Editor’s Note: Turning the camera around

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Editor’s Note: Turning the camera around

A reader recently called what I do in this column “simple-minded pablum.” Another reader, maybe I could even call him a fan, called it “an interpretive ethnography of our own people.” It’s not, as you know already, an editorial column in the strictest sense. I don’t interpret the news. Most of the time I don’t even react to it.

Pablum, as you probably know, is not something you want your writing associated with. Pablum in its literal sense is pap, which is essentially gruel. Intellectually, that means my writing is thin soup, easily digested and far from nourishing.  As I got to thinking about what I do, being as thin-skinned as any writer, I came back to pap, and a South African friend who used to speak lovingly about mielepap, the starchy porridge he grew up eating with stew. It was stick-to-your ribs food that staved off hunger and kept the working man working. I felt better (except for the bit about being simple-minded) and told myself that there are worse things than ladling out white collar grits to the working schleps of our post-industrial town.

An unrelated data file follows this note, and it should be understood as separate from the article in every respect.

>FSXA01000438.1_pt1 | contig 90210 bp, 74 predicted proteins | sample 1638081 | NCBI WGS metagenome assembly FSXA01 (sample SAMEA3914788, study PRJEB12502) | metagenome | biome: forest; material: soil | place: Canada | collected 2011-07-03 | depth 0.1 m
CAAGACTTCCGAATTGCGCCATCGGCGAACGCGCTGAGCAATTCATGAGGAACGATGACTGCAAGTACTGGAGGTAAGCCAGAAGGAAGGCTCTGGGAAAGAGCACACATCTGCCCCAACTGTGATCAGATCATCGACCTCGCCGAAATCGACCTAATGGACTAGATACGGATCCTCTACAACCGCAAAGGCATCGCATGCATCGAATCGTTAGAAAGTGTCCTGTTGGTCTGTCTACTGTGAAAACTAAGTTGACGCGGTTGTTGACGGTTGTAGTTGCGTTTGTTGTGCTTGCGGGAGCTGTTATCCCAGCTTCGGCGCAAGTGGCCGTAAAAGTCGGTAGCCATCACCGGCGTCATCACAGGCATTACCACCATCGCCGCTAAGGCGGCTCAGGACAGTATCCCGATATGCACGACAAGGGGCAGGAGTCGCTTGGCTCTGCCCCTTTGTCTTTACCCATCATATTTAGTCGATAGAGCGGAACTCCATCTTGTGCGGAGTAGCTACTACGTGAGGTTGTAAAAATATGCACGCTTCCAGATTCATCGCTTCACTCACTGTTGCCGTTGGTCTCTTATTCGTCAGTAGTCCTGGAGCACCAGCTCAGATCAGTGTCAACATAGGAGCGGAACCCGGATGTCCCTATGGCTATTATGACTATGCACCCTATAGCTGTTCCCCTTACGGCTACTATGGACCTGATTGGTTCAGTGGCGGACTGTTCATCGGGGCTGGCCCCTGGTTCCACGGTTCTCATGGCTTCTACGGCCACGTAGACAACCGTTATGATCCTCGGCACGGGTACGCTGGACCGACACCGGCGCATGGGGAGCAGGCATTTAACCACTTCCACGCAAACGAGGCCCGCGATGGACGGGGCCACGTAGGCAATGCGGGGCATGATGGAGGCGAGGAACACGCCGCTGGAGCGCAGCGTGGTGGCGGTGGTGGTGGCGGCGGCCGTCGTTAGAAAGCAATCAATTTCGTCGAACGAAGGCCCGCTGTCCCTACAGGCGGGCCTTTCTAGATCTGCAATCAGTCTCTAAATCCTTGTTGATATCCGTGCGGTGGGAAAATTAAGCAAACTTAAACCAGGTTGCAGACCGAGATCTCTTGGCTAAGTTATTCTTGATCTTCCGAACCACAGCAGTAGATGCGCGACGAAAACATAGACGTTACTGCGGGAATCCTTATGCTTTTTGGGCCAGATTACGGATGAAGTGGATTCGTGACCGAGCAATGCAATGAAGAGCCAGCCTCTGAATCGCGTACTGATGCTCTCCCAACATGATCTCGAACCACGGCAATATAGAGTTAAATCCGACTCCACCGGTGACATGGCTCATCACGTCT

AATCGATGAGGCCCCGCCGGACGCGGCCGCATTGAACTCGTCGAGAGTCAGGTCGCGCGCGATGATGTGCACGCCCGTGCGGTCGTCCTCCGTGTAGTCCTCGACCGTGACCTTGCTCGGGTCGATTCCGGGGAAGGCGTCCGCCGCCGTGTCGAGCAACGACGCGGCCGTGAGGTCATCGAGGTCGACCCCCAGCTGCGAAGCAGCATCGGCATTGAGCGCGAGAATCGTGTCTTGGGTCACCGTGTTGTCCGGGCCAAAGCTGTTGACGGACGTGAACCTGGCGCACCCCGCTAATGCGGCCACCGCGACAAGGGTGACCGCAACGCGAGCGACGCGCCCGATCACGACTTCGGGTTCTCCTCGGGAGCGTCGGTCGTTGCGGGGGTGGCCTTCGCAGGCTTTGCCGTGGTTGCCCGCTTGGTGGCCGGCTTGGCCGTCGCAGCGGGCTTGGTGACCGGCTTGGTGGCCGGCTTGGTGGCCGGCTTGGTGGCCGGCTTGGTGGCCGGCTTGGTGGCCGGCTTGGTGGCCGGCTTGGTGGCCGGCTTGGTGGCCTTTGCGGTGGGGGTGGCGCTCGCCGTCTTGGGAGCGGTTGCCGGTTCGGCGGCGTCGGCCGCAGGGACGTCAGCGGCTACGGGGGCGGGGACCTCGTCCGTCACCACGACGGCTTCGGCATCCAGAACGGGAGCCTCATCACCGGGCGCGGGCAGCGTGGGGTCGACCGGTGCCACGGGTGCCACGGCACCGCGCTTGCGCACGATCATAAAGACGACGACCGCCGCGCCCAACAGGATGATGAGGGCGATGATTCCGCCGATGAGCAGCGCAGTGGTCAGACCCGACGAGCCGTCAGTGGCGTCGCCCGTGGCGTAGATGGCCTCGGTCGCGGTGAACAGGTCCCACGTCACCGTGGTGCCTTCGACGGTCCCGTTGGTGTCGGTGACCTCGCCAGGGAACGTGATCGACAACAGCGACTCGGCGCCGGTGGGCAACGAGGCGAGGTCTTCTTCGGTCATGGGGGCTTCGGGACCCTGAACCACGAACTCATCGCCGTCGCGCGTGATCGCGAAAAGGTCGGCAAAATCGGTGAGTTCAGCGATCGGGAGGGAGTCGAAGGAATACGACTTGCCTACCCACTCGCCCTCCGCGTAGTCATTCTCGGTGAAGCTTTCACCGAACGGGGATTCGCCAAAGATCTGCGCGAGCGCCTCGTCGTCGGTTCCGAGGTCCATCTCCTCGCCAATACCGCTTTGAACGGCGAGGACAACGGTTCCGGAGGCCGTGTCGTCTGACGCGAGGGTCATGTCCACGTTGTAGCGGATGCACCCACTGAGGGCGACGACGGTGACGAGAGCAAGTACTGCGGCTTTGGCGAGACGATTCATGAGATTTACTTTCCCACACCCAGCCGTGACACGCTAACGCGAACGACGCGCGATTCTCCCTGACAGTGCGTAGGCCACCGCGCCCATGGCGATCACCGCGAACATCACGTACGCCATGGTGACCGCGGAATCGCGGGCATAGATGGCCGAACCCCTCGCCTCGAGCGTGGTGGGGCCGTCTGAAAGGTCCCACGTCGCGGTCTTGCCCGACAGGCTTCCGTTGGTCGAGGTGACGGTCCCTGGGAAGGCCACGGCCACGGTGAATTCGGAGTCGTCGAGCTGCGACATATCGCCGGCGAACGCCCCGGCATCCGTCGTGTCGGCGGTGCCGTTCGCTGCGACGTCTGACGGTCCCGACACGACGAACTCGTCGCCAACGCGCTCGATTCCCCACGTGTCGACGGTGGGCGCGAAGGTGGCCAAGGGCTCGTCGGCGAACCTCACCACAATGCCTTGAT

Actually, the truth is that I write a weekly bit of prose in a couple hours’ time introducing our newspaper’s cover story, always trying to situate in its cultural context, which in turn obliges me, in this postmodern world, to speak as the “I,” the subject overseeing an object. Occasionally, I try to connect that subject to the I-and-I, if you follow, but you’d have to read every week to notice. I never really know how much what I say matters, or how much you care, or even whether I’m blowing like Coltrane, or Kenny G, or a bag of hot air. Stay with me now.

There are no juried prizes at the Virginia Film Festival. In fact there are no awards at all. There are no red carpets and very few A-listers. It is not a place to make deals or to be seen. But as this week’s feature attests, it is a place to discover films and to rediscover what you love about film. For me that’s Alfred Hitchcock’s subjective lens: a peephole, a person peering through, and the fear that at any moment the camera may turn on you.

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